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5 Kids Shows that Parents HATE

If your child hasn't discovered any of these yet, make sure they don't!

By JM CoxPublished 6 years ago 3 min read

Even the best kids show can grow annoying if it becomes your child’s favorite, but parents, siblings, relatives, and babysitters know that while some kids shows are alright, and occasionally even enjoyable, there are some that seem to have been designed specifically with parental torment in mind. Here’s my countdown of five of the worst offenders.

5. Max and Ruby

Max is a virtually nonverbal three year old rabbit, and his sister Ruby is an insufferably controlling seven year old. They have no parents. Ruby is Max’s sole caregiver, an extremely frustrating task for a seven year old, and the strain shows. Max is a brat, who does not listen to his sister, and often wanders off. Ruby is equally obnoxious; condescending and self-centered, she often ignores Max and his attempts to communicate with her. Neither child is an appropriate role model for any child of any age. Far from a loving sibling relationship, as the show advertises, it is in fact a recipe for disaster, which is exactly what the show is.

4. Thomas and Friends

Reverend Wilbert Awdry’s lovable capitalist drones compete to be the most efficient workers for Sir Topham Hatt, receiving nothing in return. Sir Topham Hatt himself is capital personified. He never works, instead only touring his island, looking almost exactly like Uncle Pennybags, encouraging the anthropomorphized trains to compete with one another to be “really, useful engines.” The trains themselves have the capacity to be quite cruel to one another, and every episode is built around at least one of the trains, usually Thomas himself, making bad choices, receiving Sir Topham Hatt’s displeasure, then halfheartedly making amends without ever suffering actual consequences. Often the bad choices are part of a scheme to appear more useful to Topham Hatt than the other trains. Thomas and Friends is either a model of capitalism, or a model of Stockholm Syndrome, or perhaps an ingenious combination of the two.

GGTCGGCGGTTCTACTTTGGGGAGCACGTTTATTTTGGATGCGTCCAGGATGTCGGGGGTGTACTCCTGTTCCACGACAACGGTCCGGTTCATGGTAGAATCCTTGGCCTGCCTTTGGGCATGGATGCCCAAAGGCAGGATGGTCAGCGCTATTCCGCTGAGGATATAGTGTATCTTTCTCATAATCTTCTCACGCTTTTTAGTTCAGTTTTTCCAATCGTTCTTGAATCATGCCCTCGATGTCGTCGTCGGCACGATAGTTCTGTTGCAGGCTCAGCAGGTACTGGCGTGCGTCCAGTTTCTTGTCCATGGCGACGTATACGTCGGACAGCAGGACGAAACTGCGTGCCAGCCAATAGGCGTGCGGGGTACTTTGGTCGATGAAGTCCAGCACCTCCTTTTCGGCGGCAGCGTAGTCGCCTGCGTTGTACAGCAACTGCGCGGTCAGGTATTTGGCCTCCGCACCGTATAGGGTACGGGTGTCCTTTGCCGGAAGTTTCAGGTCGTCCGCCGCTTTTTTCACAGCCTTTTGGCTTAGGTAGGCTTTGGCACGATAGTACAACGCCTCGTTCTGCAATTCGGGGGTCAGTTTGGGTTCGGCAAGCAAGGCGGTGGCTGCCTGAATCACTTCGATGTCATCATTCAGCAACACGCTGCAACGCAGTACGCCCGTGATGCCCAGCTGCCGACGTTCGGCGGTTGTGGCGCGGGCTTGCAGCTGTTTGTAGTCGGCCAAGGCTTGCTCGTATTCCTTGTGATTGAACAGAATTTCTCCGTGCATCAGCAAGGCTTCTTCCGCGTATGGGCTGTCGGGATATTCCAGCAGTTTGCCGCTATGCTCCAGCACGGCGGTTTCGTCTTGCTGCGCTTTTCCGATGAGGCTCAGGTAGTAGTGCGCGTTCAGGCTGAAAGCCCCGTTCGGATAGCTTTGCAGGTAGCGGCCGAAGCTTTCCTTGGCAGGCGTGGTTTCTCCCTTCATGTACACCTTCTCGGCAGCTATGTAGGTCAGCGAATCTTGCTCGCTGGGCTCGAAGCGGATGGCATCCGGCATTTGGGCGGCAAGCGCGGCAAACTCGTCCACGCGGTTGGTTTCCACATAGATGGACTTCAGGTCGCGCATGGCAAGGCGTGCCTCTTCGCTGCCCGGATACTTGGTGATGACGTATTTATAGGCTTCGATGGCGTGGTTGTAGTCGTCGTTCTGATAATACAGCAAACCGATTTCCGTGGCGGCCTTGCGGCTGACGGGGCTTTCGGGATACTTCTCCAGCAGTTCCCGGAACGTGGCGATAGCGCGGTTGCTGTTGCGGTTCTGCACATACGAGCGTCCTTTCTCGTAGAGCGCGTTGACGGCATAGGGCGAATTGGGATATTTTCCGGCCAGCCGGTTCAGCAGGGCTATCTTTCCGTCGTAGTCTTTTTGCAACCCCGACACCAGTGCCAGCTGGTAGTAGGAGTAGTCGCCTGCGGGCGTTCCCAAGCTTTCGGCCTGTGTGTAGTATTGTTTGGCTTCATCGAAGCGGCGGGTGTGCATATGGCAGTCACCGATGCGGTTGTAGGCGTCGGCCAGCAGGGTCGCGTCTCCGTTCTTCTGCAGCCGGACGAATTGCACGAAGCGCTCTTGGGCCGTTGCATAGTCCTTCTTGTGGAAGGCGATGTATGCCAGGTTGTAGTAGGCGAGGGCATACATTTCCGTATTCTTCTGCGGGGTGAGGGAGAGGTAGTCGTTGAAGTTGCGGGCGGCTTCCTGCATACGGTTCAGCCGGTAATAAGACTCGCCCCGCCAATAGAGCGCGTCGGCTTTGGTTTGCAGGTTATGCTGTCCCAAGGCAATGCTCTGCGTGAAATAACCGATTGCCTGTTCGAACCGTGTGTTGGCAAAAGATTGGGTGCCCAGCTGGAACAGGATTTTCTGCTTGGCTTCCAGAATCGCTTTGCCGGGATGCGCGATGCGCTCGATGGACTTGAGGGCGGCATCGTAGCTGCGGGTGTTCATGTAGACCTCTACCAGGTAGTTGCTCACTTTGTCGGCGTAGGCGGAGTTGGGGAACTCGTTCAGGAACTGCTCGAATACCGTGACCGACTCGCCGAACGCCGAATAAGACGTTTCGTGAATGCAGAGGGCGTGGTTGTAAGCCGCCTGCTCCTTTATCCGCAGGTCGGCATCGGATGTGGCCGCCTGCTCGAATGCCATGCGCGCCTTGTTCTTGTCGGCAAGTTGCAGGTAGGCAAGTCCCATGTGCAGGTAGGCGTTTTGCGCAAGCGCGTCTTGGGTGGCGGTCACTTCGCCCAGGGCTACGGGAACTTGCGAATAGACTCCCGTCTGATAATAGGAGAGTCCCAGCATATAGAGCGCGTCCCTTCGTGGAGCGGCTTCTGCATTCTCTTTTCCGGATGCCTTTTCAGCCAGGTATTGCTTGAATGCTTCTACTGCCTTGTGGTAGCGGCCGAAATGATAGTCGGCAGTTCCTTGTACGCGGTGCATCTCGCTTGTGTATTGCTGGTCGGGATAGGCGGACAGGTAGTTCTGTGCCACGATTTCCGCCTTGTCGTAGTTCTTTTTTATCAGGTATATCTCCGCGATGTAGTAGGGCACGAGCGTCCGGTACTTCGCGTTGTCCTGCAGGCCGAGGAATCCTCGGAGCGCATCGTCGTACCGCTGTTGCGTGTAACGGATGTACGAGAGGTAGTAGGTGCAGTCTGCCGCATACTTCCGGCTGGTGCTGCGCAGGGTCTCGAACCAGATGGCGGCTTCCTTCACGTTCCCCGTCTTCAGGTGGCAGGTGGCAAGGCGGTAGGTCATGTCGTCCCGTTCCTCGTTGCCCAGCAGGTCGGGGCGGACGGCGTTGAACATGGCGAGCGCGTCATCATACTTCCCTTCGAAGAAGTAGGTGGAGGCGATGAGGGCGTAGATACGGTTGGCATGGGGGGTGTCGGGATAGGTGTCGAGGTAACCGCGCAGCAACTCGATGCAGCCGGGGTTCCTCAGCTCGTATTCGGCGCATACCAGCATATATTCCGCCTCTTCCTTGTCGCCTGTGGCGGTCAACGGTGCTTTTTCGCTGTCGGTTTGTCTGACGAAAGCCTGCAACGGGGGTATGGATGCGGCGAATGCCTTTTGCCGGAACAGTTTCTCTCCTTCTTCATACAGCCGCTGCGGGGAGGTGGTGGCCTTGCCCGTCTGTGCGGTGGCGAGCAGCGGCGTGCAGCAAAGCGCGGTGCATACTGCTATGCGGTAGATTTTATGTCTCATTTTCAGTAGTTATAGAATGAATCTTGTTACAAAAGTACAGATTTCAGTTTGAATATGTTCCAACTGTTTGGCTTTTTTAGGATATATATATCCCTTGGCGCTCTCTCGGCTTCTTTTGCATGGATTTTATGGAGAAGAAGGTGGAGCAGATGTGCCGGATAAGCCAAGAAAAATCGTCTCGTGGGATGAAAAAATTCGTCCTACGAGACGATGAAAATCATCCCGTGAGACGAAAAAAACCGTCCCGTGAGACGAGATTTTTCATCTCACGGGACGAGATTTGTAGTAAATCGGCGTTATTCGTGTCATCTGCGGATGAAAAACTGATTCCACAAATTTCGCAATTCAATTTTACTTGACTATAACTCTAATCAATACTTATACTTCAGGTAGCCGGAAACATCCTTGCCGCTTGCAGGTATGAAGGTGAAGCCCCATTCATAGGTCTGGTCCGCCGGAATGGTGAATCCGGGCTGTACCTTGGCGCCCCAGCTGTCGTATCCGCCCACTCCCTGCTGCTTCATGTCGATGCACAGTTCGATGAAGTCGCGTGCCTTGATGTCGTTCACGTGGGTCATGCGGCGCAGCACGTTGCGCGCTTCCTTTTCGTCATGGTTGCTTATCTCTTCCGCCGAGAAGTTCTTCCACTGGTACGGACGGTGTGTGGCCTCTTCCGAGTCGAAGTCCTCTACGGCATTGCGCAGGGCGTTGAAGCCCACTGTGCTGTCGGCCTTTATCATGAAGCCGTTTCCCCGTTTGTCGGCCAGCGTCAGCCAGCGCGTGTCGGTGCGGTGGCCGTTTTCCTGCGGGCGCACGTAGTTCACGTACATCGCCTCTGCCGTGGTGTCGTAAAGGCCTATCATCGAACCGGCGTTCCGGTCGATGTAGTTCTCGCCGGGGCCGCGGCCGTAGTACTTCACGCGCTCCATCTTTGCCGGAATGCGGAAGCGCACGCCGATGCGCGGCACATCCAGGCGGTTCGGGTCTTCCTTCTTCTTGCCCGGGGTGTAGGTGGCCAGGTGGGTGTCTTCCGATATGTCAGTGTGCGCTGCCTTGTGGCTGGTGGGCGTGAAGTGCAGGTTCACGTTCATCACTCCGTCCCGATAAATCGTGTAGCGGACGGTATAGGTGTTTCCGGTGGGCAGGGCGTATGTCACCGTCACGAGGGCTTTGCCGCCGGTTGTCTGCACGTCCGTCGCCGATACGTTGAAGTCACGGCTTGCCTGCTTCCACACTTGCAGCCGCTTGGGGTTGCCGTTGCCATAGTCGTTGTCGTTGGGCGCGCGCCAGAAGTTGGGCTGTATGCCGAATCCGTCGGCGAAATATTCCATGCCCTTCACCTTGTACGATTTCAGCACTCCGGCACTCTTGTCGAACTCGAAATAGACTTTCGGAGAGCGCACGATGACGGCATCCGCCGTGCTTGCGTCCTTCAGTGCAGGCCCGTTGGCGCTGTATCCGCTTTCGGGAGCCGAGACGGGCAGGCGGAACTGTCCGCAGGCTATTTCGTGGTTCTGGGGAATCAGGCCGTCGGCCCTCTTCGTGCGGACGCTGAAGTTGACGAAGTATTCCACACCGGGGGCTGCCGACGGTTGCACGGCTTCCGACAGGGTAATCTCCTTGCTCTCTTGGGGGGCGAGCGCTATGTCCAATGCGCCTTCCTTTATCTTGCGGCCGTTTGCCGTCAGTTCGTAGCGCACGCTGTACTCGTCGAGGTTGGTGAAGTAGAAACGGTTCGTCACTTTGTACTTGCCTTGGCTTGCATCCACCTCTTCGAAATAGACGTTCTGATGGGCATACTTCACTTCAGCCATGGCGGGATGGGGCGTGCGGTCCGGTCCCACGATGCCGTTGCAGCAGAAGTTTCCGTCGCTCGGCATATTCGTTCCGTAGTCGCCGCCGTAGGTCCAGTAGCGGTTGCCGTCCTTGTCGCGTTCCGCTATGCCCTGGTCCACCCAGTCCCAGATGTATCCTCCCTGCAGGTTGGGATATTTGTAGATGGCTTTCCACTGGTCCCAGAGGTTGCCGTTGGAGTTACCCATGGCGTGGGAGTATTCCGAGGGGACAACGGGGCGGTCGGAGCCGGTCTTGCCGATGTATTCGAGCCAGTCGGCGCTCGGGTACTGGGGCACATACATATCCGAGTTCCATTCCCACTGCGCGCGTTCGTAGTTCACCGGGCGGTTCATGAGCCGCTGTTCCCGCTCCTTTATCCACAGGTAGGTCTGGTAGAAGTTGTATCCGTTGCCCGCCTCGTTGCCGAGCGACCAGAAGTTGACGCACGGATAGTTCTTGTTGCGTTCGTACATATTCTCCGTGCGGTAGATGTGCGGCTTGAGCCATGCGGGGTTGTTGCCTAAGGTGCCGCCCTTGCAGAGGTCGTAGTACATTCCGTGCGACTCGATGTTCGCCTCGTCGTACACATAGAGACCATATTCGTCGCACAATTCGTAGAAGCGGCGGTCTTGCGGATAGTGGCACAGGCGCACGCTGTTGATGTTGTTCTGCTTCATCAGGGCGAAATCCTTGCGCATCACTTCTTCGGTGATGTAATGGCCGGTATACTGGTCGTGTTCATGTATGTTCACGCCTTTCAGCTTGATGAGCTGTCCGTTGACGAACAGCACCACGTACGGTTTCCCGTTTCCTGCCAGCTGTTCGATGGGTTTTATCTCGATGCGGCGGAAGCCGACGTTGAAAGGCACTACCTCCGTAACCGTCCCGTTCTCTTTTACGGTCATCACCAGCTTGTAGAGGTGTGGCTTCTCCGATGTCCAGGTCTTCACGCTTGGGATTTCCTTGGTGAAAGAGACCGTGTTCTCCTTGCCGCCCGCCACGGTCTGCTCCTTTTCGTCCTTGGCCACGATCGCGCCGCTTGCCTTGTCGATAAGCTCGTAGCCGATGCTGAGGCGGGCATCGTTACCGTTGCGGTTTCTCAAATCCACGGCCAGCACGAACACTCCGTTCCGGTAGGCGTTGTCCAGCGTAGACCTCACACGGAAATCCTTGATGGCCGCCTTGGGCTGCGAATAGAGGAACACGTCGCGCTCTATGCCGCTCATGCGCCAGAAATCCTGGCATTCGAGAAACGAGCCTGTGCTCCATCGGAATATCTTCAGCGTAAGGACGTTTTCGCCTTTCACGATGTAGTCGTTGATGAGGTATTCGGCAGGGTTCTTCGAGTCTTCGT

3. Caillou

Caillou fails to meet virtually every criteria for a proper children’s show. The title character is an unexplainedly bald four year old Canadian boy. He is insufferably whiny, and his parents are unrealistically patient with him, leading some to fear a new generation of Canadian psychopaths is on the way. There is rarely a discernible purpose to any of the episodes. The educational value is minimal, and entirely incidental. It’s just a show about the random events in a four year old’s life, and his general incapacity to handle it. And his voice is nauseating.

2. Little Einsteins

Virulently anti-science, Little Einsteins is a show in which four kids use classical music to defy the natural laws of the universe and accomplish random missions. They fly around in a rocket that is controlled by patting one’s thighs to the correct tempo. Every problem they encounter can be solved by singing a song, performing a dance, playing an instrument, or conducting with a baton. The music-themed solution is usually only tenuously linked to its problem. Most of the singing isn’t even in tune. The exposure to the arts that this show provides is more than cancelled out by the complete disregard for science. In the very first episode, Saturn (clearly visible, appearing approximately the size of the moon in the DAYLIGHT) lost a ring, which somehow fell to earth, and was portrayed as a solid yellow ring about the size of a hula hoop. When asked, my three year old was able to point out the flaws. The show’s commitment to classical music is apparently matched by its commitment to classical scientific understanding.

1. Tayo the Little Bus

This South Korean cartoon is only available on YouTube and Netflix, so if your child hasn’t found it in either of those places, for the love of all that is good in this world, make sure they never do. My daughter not only found it, she has decreed that it is her favorite. My suffering is endless. Though it gets the #1 spot on my list, in many ways it’s not all that bad. The episodes often have a plot, and often even have some sort of valuable social lesson associated with them. The show is very strange… The main characters are buses, but they’re kids, being trained by the older buses. Most of the characters are vehicles of one sort or another, but there are human characters too. But it’s the voices that really ruin this potentially decent show. The dialogue is bizarre, the voices are screechingly annoying, and the characters continually make monosyllabic noises, variations of “huh?” that soon achieve nails on chalkboard levels of irritating. I shudder and feel slightly ill just thinking about it…


About the Creator

JM Cox

I'm a father, husband, teacher, student, scholar, and in general an extremely curious individual who loves to share thoughts and discoveries with others.

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